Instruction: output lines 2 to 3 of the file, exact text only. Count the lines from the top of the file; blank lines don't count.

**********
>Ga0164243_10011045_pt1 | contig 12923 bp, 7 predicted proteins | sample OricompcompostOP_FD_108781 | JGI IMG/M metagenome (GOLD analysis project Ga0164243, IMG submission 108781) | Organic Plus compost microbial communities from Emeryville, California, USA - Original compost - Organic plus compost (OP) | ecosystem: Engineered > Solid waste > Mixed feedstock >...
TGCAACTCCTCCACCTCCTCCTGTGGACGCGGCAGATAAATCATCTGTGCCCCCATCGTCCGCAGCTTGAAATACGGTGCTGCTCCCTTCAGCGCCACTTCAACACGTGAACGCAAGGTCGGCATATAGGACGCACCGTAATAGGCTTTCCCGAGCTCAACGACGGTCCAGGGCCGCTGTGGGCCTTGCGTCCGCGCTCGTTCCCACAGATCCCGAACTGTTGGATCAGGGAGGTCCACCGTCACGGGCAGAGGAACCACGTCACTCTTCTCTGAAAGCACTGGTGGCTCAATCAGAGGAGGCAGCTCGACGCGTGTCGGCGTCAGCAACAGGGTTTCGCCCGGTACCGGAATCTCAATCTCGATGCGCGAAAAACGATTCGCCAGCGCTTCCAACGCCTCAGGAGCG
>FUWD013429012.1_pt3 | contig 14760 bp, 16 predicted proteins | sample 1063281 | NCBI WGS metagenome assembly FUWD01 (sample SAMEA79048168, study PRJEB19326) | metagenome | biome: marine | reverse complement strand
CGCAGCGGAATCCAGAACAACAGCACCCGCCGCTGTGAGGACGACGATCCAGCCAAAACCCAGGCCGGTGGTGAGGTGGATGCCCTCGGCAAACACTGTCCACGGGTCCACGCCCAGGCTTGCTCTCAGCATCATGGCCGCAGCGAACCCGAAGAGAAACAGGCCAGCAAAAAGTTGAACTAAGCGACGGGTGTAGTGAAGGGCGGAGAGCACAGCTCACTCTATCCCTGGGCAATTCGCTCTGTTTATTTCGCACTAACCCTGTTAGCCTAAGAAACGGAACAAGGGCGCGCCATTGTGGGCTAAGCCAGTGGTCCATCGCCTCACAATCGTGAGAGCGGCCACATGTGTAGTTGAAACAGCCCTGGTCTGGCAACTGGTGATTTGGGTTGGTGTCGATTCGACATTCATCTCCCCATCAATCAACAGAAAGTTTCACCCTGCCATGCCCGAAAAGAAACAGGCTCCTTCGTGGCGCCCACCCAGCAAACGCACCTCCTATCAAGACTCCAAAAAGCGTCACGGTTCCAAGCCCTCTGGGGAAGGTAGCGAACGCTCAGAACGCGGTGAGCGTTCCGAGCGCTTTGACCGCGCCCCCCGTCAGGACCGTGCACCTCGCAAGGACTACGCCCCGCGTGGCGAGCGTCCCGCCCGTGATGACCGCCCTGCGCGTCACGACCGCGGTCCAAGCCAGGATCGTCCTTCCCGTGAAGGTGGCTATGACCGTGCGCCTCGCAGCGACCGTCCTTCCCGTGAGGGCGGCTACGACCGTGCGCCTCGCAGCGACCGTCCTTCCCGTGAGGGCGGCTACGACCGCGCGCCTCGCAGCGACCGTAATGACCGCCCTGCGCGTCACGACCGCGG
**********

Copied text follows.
TGCAACTCCTCCACCTCCTCCTGTGGACGCGGCAGATAAATCATCTGTGCCCCCATCGTCCGCAGCTTGAAATACGGTGCTGCTCCCTTCAGCGCCACTTCAACACGTGAACGCAAGGTCGGCATATAGGACGCACCGTAATAGGCTTTCCCGAGCTCAACGACGGTCCAGGGCCGCTGTGGGCCTTGCGTCCGCGCTCGTTCCCACAGATCCCGAACTGTTGGATCAGGGAGGTCCACCGTCACGGGCAGAGGAACCACGTCACTCTTCTCTGAAAGCACTGGTGGCTCAATCAGAGGAGGCAGCTCGACGCGTGTCGGCGTCAGCAACAGGGTTTCGCCCGGTACCGGAATCTCAATCTCGATGCGCGAAAAACGATTCGCCAGCGCTTCCAACGCCTCAGGAGCG
>FUWD013429012.1_pt3 | contig 14760 bp, 16 predicted proteins | sample 1063281 | NCBI WGS metagenome assembly FUWD01 (sample SAMEA79048168, study PRJEB19326) | metagenome | biome: marine | reverse complement strand